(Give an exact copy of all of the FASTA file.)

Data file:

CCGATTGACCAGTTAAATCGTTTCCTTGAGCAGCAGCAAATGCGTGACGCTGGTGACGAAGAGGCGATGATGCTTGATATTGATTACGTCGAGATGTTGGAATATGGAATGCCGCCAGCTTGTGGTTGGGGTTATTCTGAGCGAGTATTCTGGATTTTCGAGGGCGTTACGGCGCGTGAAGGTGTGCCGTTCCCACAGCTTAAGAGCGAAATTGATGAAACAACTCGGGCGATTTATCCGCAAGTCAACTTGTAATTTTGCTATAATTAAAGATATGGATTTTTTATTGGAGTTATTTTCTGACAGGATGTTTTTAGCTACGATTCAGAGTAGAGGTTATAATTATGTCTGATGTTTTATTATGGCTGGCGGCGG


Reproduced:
CCGATTGACCAGTTAAATCGTTTCCTTGAGCAGCAGCAAATGCGTGACGCTGGTGACGAAGAGGCGATGATGCTTGATATTGATTACGTCGAGATGTTGGAATATGGAATGCCGCCAGCTTGTGGTTGGGGTTATTCTGAGCGAGTATTCTGGATTTTCGAGGGCGTTACGGCGCGTGAAGGTGTGCCGTTCCCACAGCTTAAGAGCGAAATTGATGAAACAACTCGGGCGATTTATCCGCAAGTCAACTTGTAATTTTGCTATAATTAAAGATATGGATTTTTTATTGGAGTTATTTTCTGACAGGATGTTTTTAGCTACGATTCAGAGTAGAGGTTATAATTATGTCTGATGTTTTATTATGGCTGGCGGCGG